Most video game enthusiasts in their early 30s (as I am) will surely remember the Pokémon craze of the late ’90s and early ’00s. Developed by Game Freak, Pokémon was not only a critical and commercial success in the realm of video games but also became an absolute merchandising juggernaut that still commands a healthy market share to this day. It was Poke Ball-bustingly popular when I was still in secondary school, but sadly, it was a craze I could never truly get into for the simple fact that I never played the games.
This wasn’t especially through my own choice but more a result of happenstance. Simply put, I didn’t have the money to buy the games myself, and my parents weren’t going to stump up the cash for them either, so I just didn’t play them. I did have a Super Game Boy, so I could have played the games on my SNES, but for whatever reason, my parents just weren’t having it. I’ve never really worked this out, but part of me thinks they didn’t want me getting into the wallet-sapping craze that Pokémon was becoming and came to the conclusion that the best way to stop me from getting hooked would be to just not get the games for me.
So during one of the bigger crazes of my lifetime, I was reduced to the status of an outsider looking in, acting on like I knew what was going on in an effort to feel part of it. If that wasn’t bad enough, Stone Cold Steve Austin’s ill-judged heel turn following WrestleMania X-Seven signaled the death of the Attitude Era around the same time, meaning that the only craze I was actually on the ground floor with became “lame” almost overnight, thus leaving me with nothing. NOTHING, I say!!
I am, of course, being overly dramatic, but I couldn’t help looking at the kids who had the games and the cards with an air of envy. Nothing would boil my urine more than seeing an over-privileged kid fling the Pokémon cards he didn’t need into the air in the quad at break time so that they could have a chuckle at all the other less fortunate kids scrambling around trying to pick them up, like some medieval baron throwing crumbs of bread at a bunch of serfs.
Eventually though, I did manage to get to play one of the Pokémon games, and it remains the only Pokémon game I’ve ever played for any considerable amount. That game happened to be Pokémon Yellow, which in itself was a tarted up re-release of Pokémon Red and Blue with some new features and gimmicks tacked on. I must be honest though and say that this was a bootleg version of the game that a kid from my class burned onto a floppy disk. So it was on my parents’ Packard Bell Windows 95 PC (sporting a gigantic 8MB of RAM. Yes, you read that right, 8 megabytes of RAM. I’m old, in case you didn’t already know) that I finally got to play some Pokémon, and I quite enjoyed it, all told, though not enough to get hooked forevermore.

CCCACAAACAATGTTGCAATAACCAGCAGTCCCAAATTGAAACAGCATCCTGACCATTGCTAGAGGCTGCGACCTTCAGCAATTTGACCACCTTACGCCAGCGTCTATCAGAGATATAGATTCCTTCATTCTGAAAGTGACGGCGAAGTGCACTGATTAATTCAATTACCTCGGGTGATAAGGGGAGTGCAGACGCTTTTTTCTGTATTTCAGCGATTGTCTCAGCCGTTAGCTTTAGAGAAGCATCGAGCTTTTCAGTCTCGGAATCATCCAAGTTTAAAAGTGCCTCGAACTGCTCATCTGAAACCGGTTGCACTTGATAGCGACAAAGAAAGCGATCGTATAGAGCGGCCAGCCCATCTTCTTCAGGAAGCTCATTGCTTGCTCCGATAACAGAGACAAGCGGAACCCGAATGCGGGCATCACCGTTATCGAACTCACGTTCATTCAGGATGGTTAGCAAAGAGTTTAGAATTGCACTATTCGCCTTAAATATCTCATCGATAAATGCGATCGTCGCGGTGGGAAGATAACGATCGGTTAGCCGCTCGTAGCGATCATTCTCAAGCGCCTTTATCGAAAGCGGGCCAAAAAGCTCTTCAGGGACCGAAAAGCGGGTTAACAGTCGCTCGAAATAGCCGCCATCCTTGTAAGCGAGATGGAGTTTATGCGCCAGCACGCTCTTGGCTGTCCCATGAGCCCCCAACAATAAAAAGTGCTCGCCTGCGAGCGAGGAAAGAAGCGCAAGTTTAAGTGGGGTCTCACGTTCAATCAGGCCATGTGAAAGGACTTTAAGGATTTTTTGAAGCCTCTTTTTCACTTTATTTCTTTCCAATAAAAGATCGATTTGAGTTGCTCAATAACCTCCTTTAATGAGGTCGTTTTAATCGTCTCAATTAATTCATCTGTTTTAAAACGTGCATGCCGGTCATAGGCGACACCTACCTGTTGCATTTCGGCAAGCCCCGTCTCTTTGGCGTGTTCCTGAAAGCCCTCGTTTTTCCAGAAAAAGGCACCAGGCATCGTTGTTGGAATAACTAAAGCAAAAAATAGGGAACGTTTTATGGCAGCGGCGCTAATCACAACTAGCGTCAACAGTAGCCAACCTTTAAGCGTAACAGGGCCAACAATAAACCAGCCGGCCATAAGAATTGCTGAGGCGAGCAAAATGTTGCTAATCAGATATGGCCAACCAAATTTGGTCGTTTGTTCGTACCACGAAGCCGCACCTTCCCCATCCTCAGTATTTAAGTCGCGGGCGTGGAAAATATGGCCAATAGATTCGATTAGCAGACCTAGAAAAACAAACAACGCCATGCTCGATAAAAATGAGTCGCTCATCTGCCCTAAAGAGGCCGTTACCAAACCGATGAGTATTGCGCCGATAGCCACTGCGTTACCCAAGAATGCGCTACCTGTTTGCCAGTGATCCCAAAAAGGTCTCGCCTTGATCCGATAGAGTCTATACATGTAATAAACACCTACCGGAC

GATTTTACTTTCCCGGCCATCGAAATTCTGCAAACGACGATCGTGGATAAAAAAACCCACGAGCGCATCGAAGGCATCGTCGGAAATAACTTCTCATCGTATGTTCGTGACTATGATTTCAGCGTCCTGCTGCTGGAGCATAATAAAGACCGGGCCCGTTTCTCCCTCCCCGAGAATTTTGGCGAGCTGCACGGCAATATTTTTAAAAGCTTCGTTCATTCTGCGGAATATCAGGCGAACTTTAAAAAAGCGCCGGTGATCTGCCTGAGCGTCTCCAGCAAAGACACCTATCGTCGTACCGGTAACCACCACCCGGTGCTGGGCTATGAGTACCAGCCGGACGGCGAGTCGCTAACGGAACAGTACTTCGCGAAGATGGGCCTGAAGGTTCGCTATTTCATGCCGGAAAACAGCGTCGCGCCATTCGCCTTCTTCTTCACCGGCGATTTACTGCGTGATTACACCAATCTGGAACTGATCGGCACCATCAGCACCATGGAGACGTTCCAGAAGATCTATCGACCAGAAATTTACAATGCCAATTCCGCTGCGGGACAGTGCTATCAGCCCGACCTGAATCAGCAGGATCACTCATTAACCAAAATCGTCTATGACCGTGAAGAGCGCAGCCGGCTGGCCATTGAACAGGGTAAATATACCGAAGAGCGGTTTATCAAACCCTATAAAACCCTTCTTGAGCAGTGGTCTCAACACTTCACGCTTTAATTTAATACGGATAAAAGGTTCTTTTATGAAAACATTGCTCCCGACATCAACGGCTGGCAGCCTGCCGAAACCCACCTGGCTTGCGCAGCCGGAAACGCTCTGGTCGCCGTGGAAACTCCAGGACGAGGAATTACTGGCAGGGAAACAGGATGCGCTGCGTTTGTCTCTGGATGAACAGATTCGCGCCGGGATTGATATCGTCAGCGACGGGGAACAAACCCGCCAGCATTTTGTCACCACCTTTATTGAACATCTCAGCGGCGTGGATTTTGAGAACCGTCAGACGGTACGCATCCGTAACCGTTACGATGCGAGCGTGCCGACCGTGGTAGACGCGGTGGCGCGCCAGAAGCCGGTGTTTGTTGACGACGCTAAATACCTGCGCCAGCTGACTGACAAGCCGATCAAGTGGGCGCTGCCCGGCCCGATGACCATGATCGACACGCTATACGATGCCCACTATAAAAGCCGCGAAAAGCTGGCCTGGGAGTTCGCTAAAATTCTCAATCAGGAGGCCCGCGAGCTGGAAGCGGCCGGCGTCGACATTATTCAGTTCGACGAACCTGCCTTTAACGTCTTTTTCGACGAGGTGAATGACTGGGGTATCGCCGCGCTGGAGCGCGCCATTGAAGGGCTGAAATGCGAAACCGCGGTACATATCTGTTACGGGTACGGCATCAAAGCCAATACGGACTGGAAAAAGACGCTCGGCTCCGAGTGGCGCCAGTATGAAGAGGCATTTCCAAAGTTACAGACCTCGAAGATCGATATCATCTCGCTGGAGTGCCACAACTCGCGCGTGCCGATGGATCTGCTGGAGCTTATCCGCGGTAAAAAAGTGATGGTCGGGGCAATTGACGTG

I think the long delay and the fact the craze had very much cooled down by the time I finally got to play it caused me to not be as fully enchanted with Pokémon Yellow as I perhaps would have been if I’d been able to play it a couple of years earlier. For those who have never played it, what separates Yellow from its elder siblings of Red and Blue is that, instead of picking one of the three traditional “starter” Pokémon of Bulbasaur, Charmander or Squirtle, you instead have the ultra-marketable Pikachu as your starter instead.
This was done mostly to cash in on the popularity of the Pokémon cartoon series, which featured lead character Ash having a Pikachu as his first Pokémon. Pikachu became such a hugely popular character that it made a lot of sense that they’d stick his face on the box of this one and market the ever-loving bejesus out of it. As in the TV show, Pikachu won’t wait in a Poke Ball and will instead follow you around whilst you try to catch all the other Pokémon and defeat the Pokémon Gym leaders to become the very best that no one ever was.
Not surprisingly, the game was a huge commercial success as you could have probably put Pikachu’s smiling face on cartons of rat poison and sold millions at that point in time, and as someone who played it quite a bit back in the day, it’s an enjoyable romp, so much so that they essentially remade it recently in the form of “Pokémon: Let’s Go, Pikachu! and Let’s Go, Eevee!”
If you’ve played either Pokémon Red or Blue, you’ll know what to expect, for the most part, when playing Yellow. Yes, having to fight Brock when your starter Pokémon is an electric type is like trying to wipe up a canyon’s worth of spilt orange juice with just one small, soggy tissue, but once you get past that, you can then have a riot frying everything in Misty’s Gym like an overeager chip shop owner, so it eventually all evens out.
At the end of the day, it’s Pokémon. If you like Pokémon, then there’s an excellent chance you’ll like Pokémon Yellow because it’s essentially more of the same. 20 years later you can pick up Pokémon Yellow for £8.99 for the 3DS, which is hardly breaking the bank, and you can more than get your money’s worth. If you’ve never played one of the games but enjoyed the show back in the day and would like to try one, I actually think Yellow would be a good one to start with.
I’ve never truly become a fan of the Pokémon games, mainly owing to just not getting hooked when the popularity of the games were at their zenith and the additional fact that turn-based combat has just never been my thing, but I did enjoy Pokémon Yellow quite a bit back in the day, and I still have a definite fondness for it. The fact it’s the only one I’ve ever played that much is just me in a bloody nutshell like, but then again, looking at everyone enjoying something whilst I looked on from the outside became something of a specialty for me in my youth, so I’ll let myself off the hook on this one.